I’ve studied writing at The New School; Vermont College; Antioch University; with Shannon Gilligan at Coaching for Writers; with Kim Moritsugu at Humber College; and at Spalding University in Louisville, Kentucky. Some of the teachers and classes were outstanding.

Sydney Offitt’s fiction writing class at The New School in New York is terrific. He’s a marvelous teacher, and a truly fine person. The New School used to have one- day Saturday writing programs, including a class on suspense and, long ago, Renni Browne’s lecture on Self-Editing for Fiction Writers. Unfortunately, they rarely offer those one-day workshops these days.

What about on-line classes? I’ve been disappointed by some of the other students in on-line classes. Typically, there’s no screening of students, so you encounter all levels of writing and education in a class. Some students have uninformed opinions they don’t hesitate to express. For example, in an on-line class at Gotham Writer’s Workshop, where you post sections of your manuscript for classmates’ comments, a woman insisted that the Chanel suit one of my characters wears should be spelled ‘Channel.’ (I don’t object to anyone correcting my spelling, but those doing the correcting should make sure they’re right.) Size of class is important. I found an on-line Vermont College class taught by Shawn Merwin useful. Shawn was a good teacher, and there was only one other student in the class, so it was more efficient than other on-line courses I’ve taken. A big on-line course can be a nightmare, with everyone scrambling to express him or herself.

Some distance learning courses require the student to send the instructor a certain number of pages of a novel at specific intervals, such as 45-50 pages a month. Problems can arise if the instructor doesn’t keep copies of earlier chapters. I’ve had instructors tell me to put material in a chapter that had already appeared, but had been forgotten by the instructor. (The instructor can turn surly when this error is brought to his/her attention.)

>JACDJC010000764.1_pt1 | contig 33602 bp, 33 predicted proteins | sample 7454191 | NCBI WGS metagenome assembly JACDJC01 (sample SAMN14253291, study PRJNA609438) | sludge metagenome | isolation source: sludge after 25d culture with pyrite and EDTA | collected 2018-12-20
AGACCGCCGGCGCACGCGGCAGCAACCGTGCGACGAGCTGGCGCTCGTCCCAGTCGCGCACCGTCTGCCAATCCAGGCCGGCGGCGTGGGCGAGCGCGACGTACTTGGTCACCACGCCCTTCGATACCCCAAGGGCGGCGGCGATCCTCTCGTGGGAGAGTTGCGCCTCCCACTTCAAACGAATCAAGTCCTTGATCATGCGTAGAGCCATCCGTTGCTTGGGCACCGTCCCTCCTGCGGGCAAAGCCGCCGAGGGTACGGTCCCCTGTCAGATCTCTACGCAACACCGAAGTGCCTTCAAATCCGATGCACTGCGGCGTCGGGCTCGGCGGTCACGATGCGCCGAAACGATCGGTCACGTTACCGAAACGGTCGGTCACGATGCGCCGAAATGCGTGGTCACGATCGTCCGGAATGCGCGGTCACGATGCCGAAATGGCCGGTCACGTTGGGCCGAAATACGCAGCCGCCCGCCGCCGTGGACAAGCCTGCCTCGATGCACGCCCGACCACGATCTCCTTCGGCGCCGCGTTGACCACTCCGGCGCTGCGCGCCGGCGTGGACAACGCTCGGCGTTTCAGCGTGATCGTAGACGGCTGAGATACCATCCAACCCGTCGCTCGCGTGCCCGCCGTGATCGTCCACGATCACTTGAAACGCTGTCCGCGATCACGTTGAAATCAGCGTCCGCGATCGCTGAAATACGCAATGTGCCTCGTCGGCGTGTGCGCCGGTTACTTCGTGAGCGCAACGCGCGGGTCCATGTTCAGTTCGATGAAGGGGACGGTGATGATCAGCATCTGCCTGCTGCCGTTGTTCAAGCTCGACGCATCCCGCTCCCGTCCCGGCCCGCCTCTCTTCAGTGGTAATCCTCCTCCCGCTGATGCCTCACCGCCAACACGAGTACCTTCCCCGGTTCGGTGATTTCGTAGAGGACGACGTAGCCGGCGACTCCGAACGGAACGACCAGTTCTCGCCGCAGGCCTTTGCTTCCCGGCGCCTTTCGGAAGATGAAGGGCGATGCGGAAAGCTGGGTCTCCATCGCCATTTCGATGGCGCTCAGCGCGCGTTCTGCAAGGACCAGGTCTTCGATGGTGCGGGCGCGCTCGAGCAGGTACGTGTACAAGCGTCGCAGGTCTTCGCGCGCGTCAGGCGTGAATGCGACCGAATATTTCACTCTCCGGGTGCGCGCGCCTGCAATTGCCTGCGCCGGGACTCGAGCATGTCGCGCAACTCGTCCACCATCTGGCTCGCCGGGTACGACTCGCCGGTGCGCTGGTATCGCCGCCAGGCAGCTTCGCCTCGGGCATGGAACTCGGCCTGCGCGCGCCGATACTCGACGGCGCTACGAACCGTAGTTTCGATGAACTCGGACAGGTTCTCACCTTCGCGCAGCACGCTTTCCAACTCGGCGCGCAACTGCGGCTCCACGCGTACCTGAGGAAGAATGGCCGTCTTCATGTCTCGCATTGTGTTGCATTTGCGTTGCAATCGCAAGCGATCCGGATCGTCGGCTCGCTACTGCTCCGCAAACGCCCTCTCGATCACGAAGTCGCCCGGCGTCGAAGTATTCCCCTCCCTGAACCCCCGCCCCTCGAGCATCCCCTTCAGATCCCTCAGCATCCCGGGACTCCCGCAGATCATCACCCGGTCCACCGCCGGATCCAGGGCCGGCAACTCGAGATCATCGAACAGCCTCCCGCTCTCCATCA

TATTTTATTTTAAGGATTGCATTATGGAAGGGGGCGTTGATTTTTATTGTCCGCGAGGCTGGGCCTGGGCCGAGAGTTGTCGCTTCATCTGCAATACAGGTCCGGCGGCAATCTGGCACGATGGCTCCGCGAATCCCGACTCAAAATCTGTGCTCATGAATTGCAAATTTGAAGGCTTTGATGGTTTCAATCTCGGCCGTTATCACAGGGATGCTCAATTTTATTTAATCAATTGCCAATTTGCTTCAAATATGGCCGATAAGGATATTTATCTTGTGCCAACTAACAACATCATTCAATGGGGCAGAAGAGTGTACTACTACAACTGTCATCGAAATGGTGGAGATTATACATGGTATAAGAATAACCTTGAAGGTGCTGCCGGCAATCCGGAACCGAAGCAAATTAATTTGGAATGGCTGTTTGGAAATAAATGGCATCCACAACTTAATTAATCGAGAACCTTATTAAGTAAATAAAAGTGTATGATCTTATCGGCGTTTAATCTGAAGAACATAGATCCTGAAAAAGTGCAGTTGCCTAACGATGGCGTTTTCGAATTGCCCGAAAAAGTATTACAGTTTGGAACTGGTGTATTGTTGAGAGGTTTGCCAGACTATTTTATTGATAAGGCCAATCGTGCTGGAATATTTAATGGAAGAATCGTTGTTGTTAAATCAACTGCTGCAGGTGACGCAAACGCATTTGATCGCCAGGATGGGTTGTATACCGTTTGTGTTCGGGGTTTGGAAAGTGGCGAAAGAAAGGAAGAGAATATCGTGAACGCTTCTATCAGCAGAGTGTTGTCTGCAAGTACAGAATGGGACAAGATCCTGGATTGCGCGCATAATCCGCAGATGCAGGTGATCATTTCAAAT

Antioch University had a novel distance learning program:  the student designed his/her own curriculum, and found his/her own faculty. (This program may no longer exist; the University has undergone a major restructuring.)  I learned a lot from my experience with the program. I arranged courses (each with a faculty member I knew in New York) on Mysteries Set in the Art World; Books and Films Set in the Business World; Mysteries Set in Closed Societies (schools, hospitals, etc.); and Golden Age Mysteries. I also wanted to study technique, so I set up courses on Creating Suspense; Authentic Settings; Character Development; and Writing Effective Dialogue. I identified the best books of the types I wanted to write, the best writers of dialogue, the most successful plotters, the most brilliant builders of suspense, and the most creative describers of settings. I set out to learn from each of them. The experience was useful and made me long for more.

When I searched for other writing classes, I learned that some colleges with distance learning programs allow non-enrolled individuals to attend their residences.  When we read about Spalding’s 2008 residency in Bath and London, we signed up.  It was a great learning experience, and we decided to apply for enrollment at Spalding.  We were accepted, and for two years, we were full-time (distance learning) students.  I had a great experience with Kenny Cook, a mentor who challenged me to write some of the essays on this website, and who was very encouraging about the mystery books I was writing. Why didn’t I complete the program? It’s a four-year program, and the third year focused on teaching, which doesn’t interest me. The fourth year is used to write a book, and I’d already completed two—so although I’d like to earn an MFA, I decided this wasn’t the program for me.

Then I tried a residence at an MFA program at another college, but I was unhappy with workshopping there. “I don’t believe in a woman in her thirties being that successful” and “I don’t believe a woman like that would design and make her own clothes” were typical comments. Since I knew (and know) many women successful in their thirties, and the model for the designer and maker of her own clothes was a good friend, I was troubled. The critiques seem to be based on the lack of experience or knowledge of the commentator, rather than dedicated to helping me improve the manuscript. But I continue to consider other MFA programs, and perhaps I’ll earn that MFA one of these days.

Meanwhile, I study books about writing, some of which are illustrated here.